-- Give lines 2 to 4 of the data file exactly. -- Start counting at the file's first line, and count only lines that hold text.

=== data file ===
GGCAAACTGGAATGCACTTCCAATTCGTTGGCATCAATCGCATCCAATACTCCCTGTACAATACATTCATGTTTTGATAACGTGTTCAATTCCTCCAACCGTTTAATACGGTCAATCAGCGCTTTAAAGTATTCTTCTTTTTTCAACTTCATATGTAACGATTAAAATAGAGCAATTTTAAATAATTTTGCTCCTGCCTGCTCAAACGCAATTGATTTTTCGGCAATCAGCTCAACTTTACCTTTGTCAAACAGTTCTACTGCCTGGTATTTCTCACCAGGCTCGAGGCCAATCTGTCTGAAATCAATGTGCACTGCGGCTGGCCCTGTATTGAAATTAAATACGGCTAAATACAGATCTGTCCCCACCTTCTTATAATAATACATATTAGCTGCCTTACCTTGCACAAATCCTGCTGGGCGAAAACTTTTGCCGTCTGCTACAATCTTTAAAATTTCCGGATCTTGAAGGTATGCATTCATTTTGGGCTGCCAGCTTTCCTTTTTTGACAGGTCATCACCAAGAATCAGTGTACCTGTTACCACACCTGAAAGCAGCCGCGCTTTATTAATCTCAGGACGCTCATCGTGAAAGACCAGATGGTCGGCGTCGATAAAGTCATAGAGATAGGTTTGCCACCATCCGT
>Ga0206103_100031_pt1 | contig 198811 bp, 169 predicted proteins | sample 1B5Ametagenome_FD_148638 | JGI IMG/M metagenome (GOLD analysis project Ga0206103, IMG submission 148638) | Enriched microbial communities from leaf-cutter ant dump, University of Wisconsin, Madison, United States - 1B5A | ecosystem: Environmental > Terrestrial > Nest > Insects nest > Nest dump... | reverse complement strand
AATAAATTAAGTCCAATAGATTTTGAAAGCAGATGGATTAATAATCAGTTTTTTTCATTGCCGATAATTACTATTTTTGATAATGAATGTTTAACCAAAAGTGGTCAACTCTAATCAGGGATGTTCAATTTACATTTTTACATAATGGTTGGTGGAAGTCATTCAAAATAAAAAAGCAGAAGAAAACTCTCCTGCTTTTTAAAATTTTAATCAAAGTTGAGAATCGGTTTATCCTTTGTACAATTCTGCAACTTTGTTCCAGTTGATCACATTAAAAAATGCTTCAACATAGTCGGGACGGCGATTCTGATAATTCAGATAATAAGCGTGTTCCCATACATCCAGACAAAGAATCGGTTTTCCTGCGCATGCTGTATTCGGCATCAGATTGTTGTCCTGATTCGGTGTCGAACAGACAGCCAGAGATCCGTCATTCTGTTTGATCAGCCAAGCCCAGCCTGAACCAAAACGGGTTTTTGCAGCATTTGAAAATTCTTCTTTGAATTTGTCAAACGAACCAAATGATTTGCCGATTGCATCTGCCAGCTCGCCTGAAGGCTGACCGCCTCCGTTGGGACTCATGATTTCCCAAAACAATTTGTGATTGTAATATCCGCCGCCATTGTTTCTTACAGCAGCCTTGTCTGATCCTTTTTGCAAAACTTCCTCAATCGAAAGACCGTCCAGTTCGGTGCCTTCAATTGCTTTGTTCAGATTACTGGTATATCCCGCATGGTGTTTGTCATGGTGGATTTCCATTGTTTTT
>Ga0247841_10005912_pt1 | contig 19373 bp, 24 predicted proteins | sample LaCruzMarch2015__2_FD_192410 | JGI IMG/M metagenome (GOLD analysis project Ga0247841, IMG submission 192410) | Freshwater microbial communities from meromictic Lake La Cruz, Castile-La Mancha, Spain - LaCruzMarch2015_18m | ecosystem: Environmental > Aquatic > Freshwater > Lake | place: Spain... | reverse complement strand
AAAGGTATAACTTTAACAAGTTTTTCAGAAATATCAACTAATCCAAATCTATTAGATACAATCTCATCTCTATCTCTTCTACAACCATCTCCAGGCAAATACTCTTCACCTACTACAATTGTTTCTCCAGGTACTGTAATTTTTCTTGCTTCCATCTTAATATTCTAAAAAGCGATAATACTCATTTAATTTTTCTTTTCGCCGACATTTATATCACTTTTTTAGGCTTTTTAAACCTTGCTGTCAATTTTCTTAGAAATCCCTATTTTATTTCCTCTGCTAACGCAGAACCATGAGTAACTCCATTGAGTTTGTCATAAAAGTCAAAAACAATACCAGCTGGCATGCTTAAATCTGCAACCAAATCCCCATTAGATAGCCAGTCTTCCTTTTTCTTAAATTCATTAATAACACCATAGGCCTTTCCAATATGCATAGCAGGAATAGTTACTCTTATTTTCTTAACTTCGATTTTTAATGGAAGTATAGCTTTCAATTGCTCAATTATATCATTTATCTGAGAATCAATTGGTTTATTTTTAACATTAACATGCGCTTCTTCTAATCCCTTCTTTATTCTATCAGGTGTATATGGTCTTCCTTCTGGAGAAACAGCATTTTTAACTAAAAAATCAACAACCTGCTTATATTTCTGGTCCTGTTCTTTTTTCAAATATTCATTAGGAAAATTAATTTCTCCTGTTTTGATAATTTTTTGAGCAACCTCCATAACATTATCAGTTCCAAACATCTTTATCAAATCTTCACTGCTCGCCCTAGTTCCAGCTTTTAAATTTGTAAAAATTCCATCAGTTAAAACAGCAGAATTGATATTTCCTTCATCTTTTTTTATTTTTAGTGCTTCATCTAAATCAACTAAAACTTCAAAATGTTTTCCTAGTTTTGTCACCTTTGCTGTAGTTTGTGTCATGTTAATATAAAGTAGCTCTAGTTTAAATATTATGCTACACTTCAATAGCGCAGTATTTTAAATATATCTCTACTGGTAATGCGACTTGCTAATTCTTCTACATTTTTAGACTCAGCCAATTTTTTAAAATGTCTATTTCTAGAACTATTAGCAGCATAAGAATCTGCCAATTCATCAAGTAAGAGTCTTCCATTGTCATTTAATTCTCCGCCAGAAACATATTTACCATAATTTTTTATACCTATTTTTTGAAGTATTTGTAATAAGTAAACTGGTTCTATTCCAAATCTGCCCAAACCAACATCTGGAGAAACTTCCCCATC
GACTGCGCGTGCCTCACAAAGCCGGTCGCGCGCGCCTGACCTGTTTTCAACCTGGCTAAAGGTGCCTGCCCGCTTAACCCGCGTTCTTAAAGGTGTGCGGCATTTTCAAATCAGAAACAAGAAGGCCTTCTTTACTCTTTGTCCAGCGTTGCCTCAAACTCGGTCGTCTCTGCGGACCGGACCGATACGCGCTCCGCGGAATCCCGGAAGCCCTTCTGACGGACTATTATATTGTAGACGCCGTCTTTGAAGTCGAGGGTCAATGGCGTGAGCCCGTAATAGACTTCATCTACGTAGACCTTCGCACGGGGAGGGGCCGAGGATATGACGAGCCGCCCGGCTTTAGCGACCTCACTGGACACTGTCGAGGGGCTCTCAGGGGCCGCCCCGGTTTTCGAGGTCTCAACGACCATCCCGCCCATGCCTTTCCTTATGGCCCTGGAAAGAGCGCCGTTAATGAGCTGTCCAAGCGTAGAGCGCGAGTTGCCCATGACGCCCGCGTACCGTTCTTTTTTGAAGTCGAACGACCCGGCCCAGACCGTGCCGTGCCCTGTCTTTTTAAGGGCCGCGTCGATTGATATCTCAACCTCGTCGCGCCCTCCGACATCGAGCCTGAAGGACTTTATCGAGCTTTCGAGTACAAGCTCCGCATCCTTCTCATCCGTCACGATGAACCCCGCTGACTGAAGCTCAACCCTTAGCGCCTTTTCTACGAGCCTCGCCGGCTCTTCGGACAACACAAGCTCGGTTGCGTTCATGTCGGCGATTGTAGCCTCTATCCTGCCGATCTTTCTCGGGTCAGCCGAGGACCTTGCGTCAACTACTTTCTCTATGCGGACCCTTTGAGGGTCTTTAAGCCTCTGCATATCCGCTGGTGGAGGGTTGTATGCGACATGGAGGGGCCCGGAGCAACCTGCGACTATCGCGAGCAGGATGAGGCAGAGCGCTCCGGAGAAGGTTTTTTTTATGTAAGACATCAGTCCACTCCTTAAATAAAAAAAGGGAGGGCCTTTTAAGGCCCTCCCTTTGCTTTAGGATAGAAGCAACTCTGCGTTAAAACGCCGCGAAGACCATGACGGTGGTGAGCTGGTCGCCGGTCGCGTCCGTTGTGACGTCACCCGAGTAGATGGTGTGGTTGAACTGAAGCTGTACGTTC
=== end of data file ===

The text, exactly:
>Ga0206103_100031_pt1 | contig 198811 bp, 169 predicted proteins | sample 1B5Ametagenome_FD_148638 | JGI IMG/M metagenome (GOLD analysis project Ga0206103, IMG submission 148638) | Enriched microbial communities from leaf-cutter ant dump, University of Wisconsin, Madison, United States - 1B5A | ecosystem: Environmental > Terrestrial > Nest > Insects nest > Nest dump... | reverse complement strand
AATAAATTAAGTCCAATAGATTTTGAAAGCAGATGGATTAATAATCAGTTTTTTTCATTGCCGATAATTACTATTTTTGATAATGAATGTTTAACCAAAAGTGGTCAACTCTAATCAGGGATGTTCAATTTACATTTTTACATAATGGTTGGTGGAAGTCATTCAAAATAAAAAAGCAGAAGAAAACTCTCCTGCTTTTTAAAATTTTAATCAAAGTTGAGAATCGGTTTATCCTTTGTACAATTCTGCAACTTTGTTCCAGTTGATCACATTAAAAAATGCTTCAACATAGTCGGGACGGCGATTCTGATAATTCAGATAATAAGCGTGTTCCCATACATCCAGACAAAGAATCGGTTTTCCTGCGCATGCTGTATTCGGCATCAGATTGTTGTCCTGATTCGGTGTCGAACAGACAGCCAGAGATCCGTCATTCTGTTTGATCAGCCAAGCCCAGCCTGAACCAAAACGGGTTTTTGCAGCATTTGAAAATTCTTCTTTGAATTTGTCAAACGAACCAAATGATTTGCCGATTGCATCTGCCAGCTCGCCTGAAGGCTGACCGCCTCCGTTGGGACTCATGATTTCCCAAAACAATTTGTGATTGTAATATCCGCCGCCATTGTTTCTTACAGCAGCCTTGTCTGATCCTTTTTGCAAAACTTCCTCAATCGAAAGACCGTCCAGTTCGGTGCCTTCAATTGCTTTGTTCAGATTACTGGTATATCCCGCATGGTGTTTGTCATGGTGGATTTCCATTGTTTTT
>Ga0247841_10005912_pt1 | contig 19373 bp, 24 predicted proteins | sample LaCruzMarch2015__2_FD_192410 | JGI IMG/M metagenome (GOLD analysis project Ga0247841, IMG submission 192410) | Freshwater microbial communities from meromictic Lake La Cruz, Castile-La Mancha, Spain - LaCruzMarch2015_18m | ecosystem: Environmental > Aquatic > Freshwater > Lake | place: Spain... | reverse complement strand